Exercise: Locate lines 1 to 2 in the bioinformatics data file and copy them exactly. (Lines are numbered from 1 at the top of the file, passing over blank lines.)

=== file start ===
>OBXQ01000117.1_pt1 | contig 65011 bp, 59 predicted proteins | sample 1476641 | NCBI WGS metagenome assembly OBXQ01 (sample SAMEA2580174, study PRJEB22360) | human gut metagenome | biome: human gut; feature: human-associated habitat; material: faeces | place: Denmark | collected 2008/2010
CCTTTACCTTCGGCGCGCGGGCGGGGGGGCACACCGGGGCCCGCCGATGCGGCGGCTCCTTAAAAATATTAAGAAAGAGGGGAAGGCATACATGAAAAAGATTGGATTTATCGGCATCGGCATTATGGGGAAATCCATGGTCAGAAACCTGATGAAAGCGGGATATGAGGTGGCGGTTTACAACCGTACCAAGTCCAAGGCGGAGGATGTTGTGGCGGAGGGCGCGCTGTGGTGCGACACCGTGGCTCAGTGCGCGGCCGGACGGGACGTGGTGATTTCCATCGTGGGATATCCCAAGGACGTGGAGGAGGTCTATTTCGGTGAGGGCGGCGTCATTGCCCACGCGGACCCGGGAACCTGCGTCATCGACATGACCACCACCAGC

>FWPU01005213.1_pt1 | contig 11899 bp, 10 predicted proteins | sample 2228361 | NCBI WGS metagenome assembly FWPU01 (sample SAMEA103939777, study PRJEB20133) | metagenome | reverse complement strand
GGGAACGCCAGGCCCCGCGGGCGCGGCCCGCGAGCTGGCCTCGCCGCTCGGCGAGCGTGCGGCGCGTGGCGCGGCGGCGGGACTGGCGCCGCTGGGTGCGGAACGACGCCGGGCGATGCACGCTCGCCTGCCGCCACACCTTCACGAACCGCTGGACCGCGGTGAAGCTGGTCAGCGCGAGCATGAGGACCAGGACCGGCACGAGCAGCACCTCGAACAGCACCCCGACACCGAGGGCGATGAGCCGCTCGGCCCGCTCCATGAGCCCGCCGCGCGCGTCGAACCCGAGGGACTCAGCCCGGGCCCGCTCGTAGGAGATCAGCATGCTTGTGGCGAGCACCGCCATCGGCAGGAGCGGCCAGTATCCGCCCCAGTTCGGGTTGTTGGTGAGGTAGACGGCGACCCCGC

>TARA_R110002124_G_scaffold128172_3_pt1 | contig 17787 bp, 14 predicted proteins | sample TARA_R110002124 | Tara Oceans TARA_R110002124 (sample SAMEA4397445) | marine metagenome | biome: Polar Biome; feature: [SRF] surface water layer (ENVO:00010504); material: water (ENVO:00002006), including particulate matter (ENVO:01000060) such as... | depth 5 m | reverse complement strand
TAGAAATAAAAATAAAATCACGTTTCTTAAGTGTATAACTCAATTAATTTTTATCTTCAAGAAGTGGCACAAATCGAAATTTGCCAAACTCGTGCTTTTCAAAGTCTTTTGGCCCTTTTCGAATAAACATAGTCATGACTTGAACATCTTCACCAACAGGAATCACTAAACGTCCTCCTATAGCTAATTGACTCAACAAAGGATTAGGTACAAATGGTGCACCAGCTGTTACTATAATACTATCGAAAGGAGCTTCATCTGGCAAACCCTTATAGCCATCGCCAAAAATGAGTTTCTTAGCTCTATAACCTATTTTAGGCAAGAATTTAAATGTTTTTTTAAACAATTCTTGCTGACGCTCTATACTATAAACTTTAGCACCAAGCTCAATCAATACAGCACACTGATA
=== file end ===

>OBXQ01000117.1_pt1 | contig 65011 bp, 59 predicted proteins | sample 1476641 | NCBI WGS metagenome assembly OBXQ01 (sample SAMEA2580174, study PRJEB22360) | human gut metagenome | biome: human gut; feature: human-associated habitat; material: faeces | place: Denmark | collected 2008/2010
CCTTTACCTTCGGCGCGCGGGCGGGGGGGCACACCGGGGCCCGCCGATGCGGCGGCTCCTTAAAAATATTAAGAAAGAGGGGAAGGCATACATGAAAAAGATTGGATTTATCGGCATCGGCATTATGGGGAAATCCATGGTCAGAAACCTGATGAAAGCGGGATATGAGGTGGCGGTTTACAACCGTACCAAGTCCAAGGCGGAGGATGTTGTGGCGGAGGGCGCGCTGTGGTGCGACACCGTGGCTCAGTGCGCGGCCGGACGGGACGTGGTGATTTCCATCGTGGGATATCCCAAGGACGTGGAGGAGGTCTATTTCGGTGAGGGCGGCGTCATTGCCCACGCGGACCCGGGAACCTGCGTCATCGACATGACCACCACCAGC